I’m not saying perfection is demanded, but I am saying that any abandonment of core principle is not going to be tolerated. The Tea Party movement needs to stay focused, needs to hold all of our politicians accountable, and needs to stay on message. And this message needs to be harsh. We need to be willing to stand up and say “Hey, we supported you, we elected you, and you let us down. We’ll find somebody else next time.”

In fact, that threat needs to be there even if it means we lose the general election. A big deal is being made in some circles about how the GOP could have won the Senate if the Tea Party hadn’t been so… so… principled in Delaware and Nevada. Imagine that. The largest criticism of the Tea Party is that they put forth candidates who didn’t win in the general election, even though they knew that candidate would have a more difficult time in the general election. And the reason they did it was because, out of principle, they couldn’t support someone that did not see things the same way the Tea Party did. That may not be the most strategic, but it’s the most principled approach. And even in that losing effort, it sends a clear and strong message: if you go off the reservation, we won’t save you.

Besides, who really cares about not winning the Senate? They wouldn’t have veto override power of a Democratic President, so whether they have a slight majority or a slight minority is, quite honestly, close to irrelevant. Others have delved into that analysis, and I won’t do it again here. But it’s a point worth noting in the context that the criticism of the Tea Party for “costing the GOP the Senate” is entirely a red herring. The analysist know it wouldn’t matter, in real terms. They also know that there may even be some political value in not owning both the House and the Senate. But it’s all they’ve got right now to try and undermine that movement.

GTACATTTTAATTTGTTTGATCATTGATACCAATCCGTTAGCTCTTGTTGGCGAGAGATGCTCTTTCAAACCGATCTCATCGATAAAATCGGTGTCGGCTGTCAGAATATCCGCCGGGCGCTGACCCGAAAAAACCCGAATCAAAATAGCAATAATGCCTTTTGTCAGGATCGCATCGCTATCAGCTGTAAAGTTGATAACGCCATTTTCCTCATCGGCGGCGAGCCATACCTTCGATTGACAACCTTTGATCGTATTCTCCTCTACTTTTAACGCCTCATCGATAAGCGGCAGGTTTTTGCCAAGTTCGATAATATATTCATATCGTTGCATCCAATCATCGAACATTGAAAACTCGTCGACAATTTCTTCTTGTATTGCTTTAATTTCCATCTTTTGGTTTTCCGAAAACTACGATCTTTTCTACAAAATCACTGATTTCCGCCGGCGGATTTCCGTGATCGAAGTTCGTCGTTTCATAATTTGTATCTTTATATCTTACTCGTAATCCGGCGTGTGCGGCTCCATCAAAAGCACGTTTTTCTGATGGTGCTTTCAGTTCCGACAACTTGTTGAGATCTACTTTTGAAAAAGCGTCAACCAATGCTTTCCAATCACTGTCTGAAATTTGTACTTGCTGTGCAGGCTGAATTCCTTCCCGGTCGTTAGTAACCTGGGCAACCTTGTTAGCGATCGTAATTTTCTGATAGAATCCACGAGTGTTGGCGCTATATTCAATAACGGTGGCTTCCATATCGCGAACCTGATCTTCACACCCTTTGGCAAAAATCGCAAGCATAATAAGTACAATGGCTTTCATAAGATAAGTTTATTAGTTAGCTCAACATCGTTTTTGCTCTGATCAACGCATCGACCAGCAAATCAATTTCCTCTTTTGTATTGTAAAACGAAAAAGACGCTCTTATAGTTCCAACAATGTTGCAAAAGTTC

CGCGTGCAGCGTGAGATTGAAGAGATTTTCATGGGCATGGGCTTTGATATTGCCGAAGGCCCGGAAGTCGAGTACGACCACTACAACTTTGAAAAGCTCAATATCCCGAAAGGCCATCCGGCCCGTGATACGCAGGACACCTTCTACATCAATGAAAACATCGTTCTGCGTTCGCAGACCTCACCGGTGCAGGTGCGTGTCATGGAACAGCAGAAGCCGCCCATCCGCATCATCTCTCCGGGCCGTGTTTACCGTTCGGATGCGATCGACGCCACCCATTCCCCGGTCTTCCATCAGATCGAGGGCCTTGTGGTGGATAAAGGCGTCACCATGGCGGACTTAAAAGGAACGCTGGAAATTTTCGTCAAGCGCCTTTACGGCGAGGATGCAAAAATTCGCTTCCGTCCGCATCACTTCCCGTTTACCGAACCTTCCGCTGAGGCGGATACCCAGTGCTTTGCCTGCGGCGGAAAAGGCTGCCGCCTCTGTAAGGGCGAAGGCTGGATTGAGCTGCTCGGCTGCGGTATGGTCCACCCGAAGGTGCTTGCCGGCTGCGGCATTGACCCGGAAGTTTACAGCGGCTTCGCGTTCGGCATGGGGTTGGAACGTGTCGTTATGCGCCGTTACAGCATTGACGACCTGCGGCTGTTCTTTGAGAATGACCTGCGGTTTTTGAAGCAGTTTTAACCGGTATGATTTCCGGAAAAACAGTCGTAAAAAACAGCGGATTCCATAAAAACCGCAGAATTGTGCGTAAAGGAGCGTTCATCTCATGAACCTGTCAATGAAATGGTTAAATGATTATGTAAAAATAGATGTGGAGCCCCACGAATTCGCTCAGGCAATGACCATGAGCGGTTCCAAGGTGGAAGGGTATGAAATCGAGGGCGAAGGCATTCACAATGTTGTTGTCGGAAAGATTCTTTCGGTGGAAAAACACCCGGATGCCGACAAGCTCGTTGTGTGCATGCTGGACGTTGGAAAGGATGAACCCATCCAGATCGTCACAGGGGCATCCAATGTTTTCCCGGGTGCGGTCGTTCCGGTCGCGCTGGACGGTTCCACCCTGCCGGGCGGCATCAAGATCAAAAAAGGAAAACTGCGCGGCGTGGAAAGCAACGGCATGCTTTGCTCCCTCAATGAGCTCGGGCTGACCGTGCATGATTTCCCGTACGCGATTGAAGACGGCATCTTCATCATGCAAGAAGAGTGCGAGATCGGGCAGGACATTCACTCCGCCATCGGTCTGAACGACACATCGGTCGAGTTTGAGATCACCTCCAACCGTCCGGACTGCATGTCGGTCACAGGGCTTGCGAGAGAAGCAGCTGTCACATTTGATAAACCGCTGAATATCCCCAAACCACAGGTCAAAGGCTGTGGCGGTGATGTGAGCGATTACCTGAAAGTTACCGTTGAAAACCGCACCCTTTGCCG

It won’t work, mainly because the Tea Partiers don’t care. I can guarantee you that there aren’t a whole lot of Tea Party supporters wringing their hands today and wondering “If only we had supported the other guy in the Primary…”

Nope, Tuesday was a victory for the GOP, and it’s because of the zeal of the Tea Partiers. More importantly, it was a victory for America. But it’s only one game. Whether or not America is on its way back to being a Championship team depends on whether or not those who campaigned on Tea Party principles govern in the same way, and whether or not the movement that put them there continues to be vigilant, watch ALL of our elected officials, and approach 2012 the same way it approached 2010, without regard to party of incumbents who fail to pass the test.